August 18, 2010
| by Arlen Schweiger
There are many ways to tackle viewing content in its correct aspect ratio for your home theater. Of course, if your budget allows, it’s nice to have a projector, screen and screen masking all working in tandem so you can view high-def TV in 16:9 and easily switch to 2.35:1 movie content (sans black bars, of course) without having to manually zoom and focus all the time.
Some theater setups will program in aspect ratio adjustment and the requisite masking, whether it’s for the sides or top and bottom, so you’re set at the touch of a button. Plus software from systems such as Kaleidescape contain aspect ratio memories, and when combined with automation (like Crestron) can automatically trigger such masking to move into place.
In this sweet home theater—please forgive the stretched out image of Madagascar that covers the full 2.35:1 screen despite its being a 1.85:1 release—the homeowners had wanted a new theater and it became a focus of a 2,000-square-foot addition.
The owners previously had a theater room that included a Runco projector and 92-inch diagonal screen. This new media escape was tasked to custom electronics pro Convergence Technologies of Mebane, N.C., which designed the layout and spec’d in a 12-foot Stewart Filmscreen CineCurve screen and DPI Titan 1080p-250 projector to provide the high-def fireworks.
“A Digital Projection Titan 1080p-250 projector was chosen for its Intelligent Lens Memory technology and its ability to produce crisp images and deep blacks. With ILM technology the projector memorizes certain lens positions that can be recalled depending upon the aspect ratio of the video signal,” says Convergence’s Josh Huffman. “ILM eliminates the need to have the traditional sled and external lens to correct the aspect ratio of 2.35:1 films. For the screen a Stewart CineCurve Screen with masking was chosen to allow HDTV in its native ratio (16:9) and movies in their native ratio (2.35:1). The curved screen also ensures that a uniform light level is maintained across the screen. Imagine what happens when you shine a flashlight on the wall, the light is brighter in the middle and dimmer on the sides because the light in the middle has less distance to travel. CineCurve screens correct this problem by allowing the light to be equally bright at all distances from the source.”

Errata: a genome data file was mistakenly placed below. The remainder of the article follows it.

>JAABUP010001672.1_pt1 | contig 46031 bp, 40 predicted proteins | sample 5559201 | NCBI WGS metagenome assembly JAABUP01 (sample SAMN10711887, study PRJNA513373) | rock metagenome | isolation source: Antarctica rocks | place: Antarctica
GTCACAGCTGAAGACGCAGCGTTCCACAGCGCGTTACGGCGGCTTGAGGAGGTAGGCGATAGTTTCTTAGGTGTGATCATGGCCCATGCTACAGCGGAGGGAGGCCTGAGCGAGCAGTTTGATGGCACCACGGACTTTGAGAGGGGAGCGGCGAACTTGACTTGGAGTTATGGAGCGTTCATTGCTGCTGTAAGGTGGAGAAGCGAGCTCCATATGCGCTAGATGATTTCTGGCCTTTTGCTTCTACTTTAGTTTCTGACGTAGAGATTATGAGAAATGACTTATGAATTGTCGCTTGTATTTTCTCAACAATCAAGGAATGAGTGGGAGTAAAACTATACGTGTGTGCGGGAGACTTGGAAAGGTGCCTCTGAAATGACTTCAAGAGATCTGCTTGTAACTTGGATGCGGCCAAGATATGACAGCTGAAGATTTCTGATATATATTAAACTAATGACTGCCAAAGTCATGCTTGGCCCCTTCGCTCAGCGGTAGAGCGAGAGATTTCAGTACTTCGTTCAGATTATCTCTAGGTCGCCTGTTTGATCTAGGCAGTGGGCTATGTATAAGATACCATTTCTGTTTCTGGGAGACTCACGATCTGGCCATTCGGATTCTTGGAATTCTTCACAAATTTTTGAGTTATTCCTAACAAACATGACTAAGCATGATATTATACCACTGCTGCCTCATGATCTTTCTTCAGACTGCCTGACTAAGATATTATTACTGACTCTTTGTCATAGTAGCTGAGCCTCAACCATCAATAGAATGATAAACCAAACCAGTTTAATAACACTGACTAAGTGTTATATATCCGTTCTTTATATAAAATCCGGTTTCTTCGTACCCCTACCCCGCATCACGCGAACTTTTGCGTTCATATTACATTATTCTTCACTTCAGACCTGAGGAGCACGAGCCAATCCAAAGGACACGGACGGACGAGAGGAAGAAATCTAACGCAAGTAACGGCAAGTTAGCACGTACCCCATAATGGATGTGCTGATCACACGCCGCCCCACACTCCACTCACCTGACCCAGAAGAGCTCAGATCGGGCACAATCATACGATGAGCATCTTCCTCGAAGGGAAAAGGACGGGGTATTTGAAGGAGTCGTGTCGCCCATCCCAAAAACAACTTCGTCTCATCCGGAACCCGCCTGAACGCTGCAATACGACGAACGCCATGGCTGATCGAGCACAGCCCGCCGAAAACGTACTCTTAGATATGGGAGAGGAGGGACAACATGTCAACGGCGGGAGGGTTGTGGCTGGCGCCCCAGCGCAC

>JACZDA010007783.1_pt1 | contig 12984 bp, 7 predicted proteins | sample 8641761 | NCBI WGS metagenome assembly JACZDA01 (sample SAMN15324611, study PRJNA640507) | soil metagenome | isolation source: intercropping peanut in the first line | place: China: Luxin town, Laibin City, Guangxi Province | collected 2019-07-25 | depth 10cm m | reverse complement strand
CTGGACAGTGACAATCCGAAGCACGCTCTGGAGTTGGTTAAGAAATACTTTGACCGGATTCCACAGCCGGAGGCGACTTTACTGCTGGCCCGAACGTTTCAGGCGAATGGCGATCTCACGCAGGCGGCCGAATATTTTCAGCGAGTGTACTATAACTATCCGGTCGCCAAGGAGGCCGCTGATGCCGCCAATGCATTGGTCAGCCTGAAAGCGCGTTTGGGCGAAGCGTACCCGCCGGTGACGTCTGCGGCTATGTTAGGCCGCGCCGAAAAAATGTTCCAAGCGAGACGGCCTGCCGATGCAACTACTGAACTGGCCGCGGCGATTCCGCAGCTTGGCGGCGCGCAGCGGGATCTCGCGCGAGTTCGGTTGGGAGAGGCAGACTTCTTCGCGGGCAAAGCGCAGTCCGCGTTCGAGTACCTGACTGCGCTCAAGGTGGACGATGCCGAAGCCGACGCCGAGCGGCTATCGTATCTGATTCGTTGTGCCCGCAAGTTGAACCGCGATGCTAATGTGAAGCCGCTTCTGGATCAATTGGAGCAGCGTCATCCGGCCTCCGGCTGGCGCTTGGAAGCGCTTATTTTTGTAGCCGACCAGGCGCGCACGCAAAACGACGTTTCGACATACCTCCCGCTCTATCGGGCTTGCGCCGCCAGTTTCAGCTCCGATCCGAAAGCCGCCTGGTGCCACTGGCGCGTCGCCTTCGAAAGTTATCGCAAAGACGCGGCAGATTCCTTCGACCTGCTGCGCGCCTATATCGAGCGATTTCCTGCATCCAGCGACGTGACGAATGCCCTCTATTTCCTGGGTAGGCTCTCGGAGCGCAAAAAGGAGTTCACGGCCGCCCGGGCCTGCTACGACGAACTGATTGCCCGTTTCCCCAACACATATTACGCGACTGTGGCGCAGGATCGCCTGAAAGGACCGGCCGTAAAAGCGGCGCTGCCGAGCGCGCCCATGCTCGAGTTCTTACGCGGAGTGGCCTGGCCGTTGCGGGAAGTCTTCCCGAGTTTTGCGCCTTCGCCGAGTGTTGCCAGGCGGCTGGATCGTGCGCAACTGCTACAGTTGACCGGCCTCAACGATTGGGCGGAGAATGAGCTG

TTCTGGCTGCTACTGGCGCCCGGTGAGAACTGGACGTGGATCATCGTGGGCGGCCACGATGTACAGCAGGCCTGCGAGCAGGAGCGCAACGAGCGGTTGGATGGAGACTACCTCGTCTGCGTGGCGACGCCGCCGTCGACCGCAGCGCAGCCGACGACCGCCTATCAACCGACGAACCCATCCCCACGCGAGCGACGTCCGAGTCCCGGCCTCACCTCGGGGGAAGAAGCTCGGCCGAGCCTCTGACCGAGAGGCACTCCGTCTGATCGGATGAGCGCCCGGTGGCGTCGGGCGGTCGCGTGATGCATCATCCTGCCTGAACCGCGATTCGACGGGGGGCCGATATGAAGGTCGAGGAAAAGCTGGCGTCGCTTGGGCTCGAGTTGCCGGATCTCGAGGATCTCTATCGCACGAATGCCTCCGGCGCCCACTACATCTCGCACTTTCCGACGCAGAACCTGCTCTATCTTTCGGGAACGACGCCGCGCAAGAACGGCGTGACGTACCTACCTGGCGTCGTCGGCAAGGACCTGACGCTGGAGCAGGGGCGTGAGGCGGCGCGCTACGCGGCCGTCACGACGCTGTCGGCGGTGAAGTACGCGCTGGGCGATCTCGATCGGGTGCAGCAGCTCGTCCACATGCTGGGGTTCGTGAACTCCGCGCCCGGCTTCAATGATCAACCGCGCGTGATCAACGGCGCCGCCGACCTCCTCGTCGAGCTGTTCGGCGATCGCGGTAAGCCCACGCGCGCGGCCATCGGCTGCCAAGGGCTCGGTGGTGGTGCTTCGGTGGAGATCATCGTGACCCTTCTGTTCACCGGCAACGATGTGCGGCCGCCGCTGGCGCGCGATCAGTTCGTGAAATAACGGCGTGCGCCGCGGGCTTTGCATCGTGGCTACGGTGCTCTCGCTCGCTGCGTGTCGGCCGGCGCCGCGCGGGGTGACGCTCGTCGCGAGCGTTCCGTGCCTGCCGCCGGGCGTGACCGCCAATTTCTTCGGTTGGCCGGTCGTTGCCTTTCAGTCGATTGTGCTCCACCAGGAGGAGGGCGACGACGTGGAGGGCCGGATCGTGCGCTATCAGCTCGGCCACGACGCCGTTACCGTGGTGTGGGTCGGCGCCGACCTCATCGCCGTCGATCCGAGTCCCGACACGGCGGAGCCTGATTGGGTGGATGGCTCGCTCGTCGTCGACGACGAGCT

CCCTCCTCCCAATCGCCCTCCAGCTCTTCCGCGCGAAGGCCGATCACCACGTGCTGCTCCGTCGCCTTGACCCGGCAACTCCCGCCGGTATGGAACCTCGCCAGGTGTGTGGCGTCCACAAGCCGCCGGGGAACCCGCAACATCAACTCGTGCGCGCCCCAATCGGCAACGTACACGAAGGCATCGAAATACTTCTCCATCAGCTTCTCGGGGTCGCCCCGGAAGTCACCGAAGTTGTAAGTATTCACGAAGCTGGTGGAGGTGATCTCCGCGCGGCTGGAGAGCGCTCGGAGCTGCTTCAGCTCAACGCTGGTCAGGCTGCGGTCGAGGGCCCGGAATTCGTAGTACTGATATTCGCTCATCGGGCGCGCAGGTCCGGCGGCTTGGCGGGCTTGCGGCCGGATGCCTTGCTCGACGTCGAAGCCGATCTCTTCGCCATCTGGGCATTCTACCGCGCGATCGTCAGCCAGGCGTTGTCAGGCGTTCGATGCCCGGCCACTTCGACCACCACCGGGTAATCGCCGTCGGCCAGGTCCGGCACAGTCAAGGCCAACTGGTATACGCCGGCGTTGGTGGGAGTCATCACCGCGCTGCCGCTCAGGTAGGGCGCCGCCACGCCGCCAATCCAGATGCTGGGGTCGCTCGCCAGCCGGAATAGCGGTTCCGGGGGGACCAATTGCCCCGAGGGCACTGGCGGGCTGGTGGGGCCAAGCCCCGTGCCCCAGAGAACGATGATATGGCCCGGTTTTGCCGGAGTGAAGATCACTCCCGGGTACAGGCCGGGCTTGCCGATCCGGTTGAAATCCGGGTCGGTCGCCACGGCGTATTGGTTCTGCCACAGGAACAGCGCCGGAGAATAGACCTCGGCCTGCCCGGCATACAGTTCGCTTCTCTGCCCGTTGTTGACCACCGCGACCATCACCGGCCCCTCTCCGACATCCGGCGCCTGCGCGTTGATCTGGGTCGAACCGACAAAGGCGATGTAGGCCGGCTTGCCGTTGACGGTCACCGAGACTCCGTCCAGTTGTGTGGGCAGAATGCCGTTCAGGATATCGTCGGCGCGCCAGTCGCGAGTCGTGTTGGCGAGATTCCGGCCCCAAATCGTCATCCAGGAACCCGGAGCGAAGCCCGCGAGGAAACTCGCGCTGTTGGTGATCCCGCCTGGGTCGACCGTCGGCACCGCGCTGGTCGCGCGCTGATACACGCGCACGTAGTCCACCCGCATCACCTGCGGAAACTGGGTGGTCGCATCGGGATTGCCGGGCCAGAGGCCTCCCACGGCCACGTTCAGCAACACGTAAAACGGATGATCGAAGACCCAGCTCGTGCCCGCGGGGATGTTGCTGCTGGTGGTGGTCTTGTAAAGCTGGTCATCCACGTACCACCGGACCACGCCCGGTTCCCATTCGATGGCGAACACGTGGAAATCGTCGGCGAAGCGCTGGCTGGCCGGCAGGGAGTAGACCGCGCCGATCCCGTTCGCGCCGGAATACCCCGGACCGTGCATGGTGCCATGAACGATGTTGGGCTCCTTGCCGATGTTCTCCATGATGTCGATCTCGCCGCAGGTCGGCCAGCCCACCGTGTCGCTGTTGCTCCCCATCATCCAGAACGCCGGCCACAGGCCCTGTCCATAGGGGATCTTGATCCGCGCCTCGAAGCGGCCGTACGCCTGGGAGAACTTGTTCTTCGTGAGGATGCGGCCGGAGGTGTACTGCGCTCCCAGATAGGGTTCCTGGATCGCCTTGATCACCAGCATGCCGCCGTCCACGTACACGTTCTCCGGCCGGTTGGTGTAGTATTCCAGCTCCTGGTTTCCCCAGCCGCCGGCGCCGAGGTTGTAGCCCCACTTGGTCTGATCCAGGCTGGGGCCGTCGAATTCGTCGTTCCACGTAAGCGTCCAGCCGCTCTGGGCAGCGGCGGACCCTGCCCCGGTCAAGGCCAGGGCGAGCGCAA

Content is feed from a combination of Kaleidescape movie server and players, and Crestron ADMS system that includes a 200-disc Blu-ray changer.
Of course, sound is equally important in delivering the total home theater experience, and Convergence took care of ensuring an audio wallop now and even bigger bang to come. The installers used a JBL Synthesis system featuring full 7.1 channels (using two subwoofers, actually), and wired the room so more speakers and subwoofers could go on the side and rear walls in the future.
Green glue between layers of Sheetrock help keep sound from leaking in and out of the theater, and rich cherry woods and custom panels round out the owners’ request for an art deco aesthetic, and theater goers can park themselves in comfortable seats from Salamander Designs.
Arlen writes about home technology installations and product news and reviews for electronichouse.com
and Electronic House magazine.